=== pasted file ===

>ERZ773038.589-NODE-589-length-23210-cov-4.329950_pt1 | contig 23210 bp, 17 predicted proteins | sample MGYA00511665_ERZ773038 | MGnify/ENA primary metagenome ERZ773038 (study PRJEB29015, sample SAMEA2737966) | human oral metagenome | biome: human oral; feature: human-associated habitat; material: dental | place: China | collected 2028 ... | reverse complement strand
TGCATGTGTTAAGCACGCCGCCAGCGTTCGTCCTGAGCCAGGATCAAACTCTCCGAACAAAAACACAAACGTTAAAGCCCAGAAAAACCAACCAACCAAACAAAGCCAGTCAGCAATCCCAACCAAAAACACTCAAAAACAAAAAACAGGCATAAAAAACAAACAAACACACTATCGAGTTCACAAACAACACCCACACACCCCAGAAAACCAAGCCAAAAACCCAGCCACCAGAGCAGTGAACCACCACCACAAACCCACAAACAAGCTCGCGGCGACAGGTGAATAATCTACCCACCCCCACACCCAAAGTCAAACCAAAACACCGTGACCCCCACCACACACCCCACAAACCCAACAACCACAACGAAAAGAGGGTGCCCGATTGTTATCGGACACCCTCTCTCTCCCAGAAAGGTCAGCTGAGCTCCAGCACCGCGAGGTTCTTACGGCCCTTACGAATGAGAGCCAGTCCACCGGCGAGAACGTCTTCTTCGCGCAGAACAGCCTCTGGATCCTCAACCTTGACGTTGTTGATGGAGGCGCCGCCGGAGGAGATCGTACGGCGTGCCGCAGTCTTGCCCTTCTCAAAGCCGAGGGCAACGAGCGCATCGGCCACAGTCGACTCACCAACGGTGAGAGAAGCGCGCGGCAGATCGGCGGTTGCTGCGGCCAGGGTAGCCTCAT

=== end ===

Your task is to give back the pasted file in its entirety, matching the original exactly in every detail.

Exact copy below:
>ERZ773038.589-NODE-589-length-23210-cov-4.329950_pt1 | contig 23210 bp, 17 predicted proteins | sample MGYA00511665_ERZ773038 | MGnify/ENA primary metagenome ERZ773038 (study PRJEB29015, sample SAMEA2737966) | human oral metagenome | biome: human oral; feature: human-associated habitat; material: dental | place: China | collected 2028 ... | reverse complement strand
TGCATGTGTTAAGCACGCCGCCAGCGTTCGTCCTGAGCCAGGATCAAACTCTCCGAACAAAAACACAAACGTTAAAGCCCAGAAAAACCAACCAACCAAACAAAGCCAGTCAGCAATCCCAACCAAAAACACTCAAAAACAAAAAACAGGCATAAAAAACAAACAAACACACTATCGAGTTCACAAACAACACCCACACACCCCAGAAAACCAAGCCAAAAACCCAGCCACCAGAGCAGTGAACCACCACCACAAACCCACAAACAAGCTCGCGGCGACAGGTGAATAATCTACCCACCCCCACACCCAAAGTCAAACCAAAACACCGTGACCCCCACCACACACCCCACAAACCCAACAACCACAACGAAAAGAGGGTGCCCGATTGTTATCGGACACCCTCTCTCTCCCAGAAAGGTCAGCTGAGCTCCAGCACCGCGAGGTTCTTACGGCCCTTACGAATGAGAGCCAGTCCACCGGCGAGAACGTCTTCTTCGCGCAGAACAGCCTCTGGATCCTCAACCTTGACGTTGTTGATGGAGGCGCCGCCGGAGGAGATCGTACGGCGTGCCGCAGTCTTGCCCTTCTCAAAGCCGAGGGCAACGAGCGCATCGGCCACAGTCGACTCACCAACGGTGAGAGAAGCGCGCGGCAGATCGGCGGTTGCTGCGGCCAGGGTAGCCTCAT